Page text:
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An Introduction to Copyright in An Educational Situation

Licenses and Open Access

As a copyright owner, you have the option of retaining your copyright completely, selling or licensing it to another entity (eg: a publisher or distributor), or releasing it to the Public Domain. If you want to retain your rights, but not have to field requests for specific routine uses, a public license is a great way to go! There are many options for licensing your work, but two of the most popular are Creative Commons and, for software, GNU.

Creative Commons licenses can be applied to any type of work, and are a human- and machine-readable way to say what your work can or cannot be used for. GNU licenses act similarly but are for software and related material.

Open Access: Open Access (OA) refers to freely available, digital, online information; generally scholarly literature. Open Access scholarly literature is free of charge and often carries less restrictive copyright and licensing barriers than traditionally published works, for both the users and the authors. Although Open Access can be used to describe non-scholarly resources like Wikipedia or Khan Academy, OA is usually reserved for scholarly work. Please remember: although OA resources are free to the user, they are not free to produce, host or develop.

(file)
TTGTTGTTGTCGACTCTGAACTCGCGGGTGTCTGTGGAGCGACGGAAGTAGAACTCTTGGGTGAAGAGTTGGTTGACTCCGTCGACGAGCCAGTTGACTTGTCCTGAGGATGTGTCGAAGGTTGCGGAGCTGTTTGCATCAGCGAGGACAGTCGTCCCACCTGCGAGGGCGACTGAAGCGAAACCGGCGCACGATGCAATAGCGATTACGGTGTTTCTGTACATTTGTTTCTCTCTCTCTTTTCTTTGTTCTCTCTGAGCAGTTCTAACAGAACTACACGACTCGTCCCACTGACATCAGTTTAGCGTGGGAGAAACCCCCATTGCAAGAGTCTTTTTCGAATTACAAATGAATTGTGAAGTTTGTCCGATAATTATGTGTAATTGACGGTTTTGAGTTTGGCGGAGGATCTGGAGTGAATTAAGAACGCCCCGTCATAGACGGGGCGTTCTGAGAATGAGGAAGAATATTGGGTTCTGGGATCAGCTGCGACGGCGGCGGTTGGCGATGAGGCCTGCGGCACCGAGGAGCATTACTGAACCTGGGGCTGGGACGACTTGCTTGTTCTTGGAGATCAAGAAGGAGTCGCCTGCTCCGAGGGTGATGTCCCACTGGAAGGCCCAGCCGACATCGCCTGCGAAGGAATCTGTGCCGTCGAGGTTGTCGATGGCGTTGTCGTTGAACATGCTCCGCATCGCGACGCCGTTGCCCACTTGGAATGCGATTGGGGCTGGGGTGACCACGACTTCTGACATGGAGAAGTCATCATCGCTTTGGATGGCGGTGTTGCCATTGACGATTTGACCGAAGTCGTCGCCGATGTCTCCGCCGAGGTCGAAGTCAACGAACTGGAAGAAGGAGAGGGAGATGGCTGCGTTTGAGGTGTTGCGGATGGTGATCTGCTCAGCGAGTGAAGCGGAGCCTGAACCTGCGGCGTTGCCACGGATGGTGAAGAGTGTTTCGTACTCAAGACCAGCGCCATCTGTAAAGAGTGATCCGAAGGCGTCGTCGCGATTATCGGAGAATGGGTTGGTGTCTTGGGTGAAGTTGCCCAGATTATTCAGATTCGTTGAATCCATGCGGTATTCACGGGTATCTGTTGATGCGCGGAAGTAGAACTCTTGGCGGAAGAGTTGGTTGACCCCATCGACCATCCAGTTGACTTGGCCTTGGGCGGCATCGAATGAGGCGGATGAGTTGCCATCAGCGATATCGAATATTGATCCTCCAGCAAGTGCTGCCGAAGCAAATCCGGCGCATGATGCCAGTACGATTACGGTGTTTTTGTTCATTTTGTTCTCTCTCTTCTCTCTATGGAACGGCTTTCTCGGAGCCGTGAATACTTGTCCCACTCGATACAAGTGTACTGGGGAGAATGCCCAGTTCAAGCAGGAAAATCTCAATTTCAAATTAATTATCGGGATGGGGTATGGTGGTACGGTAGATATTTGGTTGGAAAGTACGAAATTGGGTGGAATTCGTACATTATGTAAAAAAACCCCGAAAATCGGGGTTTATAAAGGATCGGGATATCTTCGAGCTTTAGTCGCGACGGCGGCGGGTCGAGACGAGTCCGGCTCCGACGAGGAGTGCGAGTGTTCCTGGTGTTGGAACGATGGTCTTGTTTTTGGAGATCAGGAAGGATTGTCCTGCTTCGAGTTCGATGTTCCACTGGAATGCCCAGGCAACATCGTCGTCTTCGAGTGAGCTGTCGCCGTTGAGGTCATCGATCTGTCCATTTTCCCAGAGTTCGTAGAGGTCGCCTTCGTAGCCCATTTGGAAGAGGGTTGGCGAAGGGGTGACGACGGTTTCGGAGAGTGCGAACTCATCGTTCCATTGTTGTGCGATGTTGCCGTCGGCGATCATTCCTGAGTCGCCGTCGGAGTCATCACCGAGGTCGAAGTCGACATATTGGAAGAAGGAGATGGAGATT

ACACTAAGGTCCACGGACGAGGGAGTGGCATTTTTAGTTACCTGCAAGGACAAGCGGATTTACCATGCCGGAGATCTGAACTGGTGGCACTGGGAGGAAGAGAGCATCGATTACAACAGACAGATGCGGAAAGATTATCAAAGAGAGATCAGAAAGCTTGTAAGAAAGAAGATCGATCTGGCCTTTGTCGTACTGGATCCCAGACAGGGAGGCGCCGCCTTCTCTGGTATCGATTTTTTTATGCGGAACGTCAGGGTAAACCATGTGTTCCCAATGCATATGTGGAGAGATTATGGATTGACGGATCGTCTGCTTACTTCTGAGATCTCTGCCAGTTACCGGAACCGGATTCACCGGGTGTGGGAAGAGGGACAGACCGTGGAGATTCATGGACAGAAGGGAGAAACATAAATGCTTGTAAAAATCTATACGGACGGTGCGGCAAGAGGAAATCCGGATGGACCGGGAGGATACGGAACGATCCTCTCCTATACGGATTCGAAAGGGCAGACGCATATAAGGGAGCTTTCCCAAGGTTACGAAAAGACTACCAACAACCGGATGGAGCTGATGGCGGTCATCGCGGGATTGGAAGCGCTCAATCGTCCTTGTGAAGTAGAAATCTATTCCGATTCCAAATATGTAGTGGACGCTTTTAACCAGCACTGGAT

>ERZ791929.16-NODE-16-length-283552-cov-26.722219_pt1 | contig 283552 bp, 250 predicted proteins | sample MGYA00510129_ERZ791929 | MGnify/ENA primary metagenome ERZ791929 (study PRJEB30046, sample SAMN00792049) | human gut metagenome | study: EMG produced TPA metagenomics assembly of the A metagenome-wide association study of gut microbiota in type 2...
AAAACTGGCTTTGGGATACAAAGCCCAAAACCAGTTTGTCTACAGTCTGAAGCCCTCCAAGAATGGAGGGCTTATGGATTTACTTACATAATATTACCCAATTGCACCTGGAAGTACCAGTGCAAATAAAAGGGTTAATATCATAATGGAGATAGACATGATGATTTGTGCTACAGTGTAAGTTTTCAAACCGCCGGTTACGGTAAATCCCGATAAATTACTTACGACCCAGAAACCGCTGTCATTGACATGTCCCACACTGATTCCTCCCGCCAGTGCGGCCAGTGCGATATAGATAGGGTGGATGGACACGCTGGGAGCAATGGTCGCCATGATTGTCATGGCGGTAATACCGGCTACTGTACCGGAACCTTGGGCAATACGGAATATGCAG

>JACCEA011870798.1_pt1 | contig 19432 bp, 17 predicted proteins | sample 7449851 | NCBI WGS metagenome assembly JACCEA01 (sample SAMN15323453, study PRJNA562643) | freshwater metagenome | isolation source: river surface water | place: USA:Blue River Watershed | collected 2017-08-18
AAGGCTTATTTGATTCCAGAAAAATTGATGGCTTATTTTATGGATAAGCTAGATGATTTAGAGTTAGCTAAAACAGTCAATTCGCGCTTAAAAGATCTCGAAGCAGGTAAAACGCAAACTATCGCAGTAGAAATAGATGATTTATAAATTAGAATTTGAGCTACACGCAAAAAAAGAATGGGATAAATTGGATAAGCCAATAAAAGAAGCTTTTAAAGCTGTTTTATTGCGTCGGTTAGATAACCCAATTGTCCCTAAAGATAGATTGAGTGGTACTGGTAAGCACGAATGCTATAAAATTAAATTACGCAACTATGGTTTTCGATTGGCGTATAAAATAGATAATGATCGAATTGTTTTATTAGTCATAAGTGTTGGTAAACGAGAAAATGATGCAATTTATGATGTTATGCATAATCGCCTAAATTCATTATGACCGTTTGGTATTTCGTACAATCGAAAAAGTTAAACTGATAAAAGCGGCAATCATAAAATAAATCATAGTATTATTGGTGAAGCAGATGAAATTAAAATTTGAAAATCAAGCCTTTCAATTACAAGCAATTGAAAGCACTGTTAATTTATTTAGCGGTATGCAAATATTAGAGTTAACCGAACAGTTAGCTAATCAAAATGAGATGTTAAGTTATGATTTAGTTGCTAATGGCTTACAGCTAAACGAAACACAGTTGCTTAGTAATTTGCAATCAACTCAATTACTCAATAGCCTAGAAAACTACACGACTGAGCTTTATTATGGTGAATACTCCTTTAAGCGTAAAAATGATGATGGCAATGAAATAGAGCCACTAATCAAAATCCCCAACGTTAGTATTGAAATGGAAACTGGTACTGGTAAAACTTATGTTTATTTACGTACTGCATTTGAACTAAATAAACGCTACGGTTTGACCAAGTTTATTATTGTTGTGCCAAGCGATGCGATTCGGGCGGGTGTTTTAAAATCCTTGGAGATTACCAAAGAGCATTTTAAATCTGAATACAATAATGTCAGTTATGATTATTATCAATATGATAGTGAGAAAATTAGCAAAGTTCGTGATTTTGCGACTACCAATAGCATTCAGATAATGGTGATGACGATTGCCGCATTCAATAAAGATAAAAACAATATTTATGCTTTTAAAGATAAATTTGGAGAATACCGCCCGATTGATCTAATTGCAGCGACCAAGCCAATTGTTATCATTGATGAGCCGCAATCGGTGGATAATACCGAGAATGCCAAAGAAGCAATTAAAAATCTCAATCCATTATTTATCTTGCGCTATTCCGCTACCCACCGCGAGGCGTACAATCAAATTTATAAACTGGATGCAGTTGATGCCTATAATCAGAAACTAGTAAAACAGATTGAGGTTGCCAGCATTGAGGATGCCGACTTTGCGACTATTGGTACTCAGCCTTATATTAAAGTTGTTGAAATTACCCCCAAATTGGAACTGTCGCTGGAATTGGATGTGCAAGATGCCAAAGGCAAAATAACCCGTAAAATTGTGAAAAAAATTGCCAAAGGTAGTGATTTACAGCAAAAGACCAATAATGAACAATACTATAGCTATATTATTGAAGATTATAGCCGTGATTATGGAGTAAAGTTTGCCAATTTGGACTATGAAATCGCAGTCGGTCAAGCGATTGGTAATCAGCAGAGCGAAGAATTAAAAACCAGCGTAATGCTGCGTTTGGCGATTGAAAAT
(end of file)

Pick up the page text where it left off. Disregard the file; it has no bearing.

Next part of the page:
Seeking Permission

Preparing a project for publication (in print or online) can be both exciting and a little daunting. As permissions can be tangled and difficult, requiring attention to detail and even a little detective work, we always advise that authors (or other creators) start early and document everything. Your future self (and your publisher) will be grateful that you did.

The permissions review, requesting, and receiving process can take time and resources. As you examine third-party content you wish to use in your project with an eye toward rights rights status, you may find that you have items or material for which you need to seek permission or a license. We strongly encourage you to prioritize this analysis as you work on your project. Talk to stakeholders (e.g. manuscript editor, project manager, website owner, etc) early and often to get on the same page regarding copyright, fair use, risk assessment, and "house rules" that might cause delays or backtracking at the time of publication.

*Adapted in part from Cornell University Press Copyright and Permissions Guidelines

Information contained on this website is educational in nature and is not to be construed as legal advice.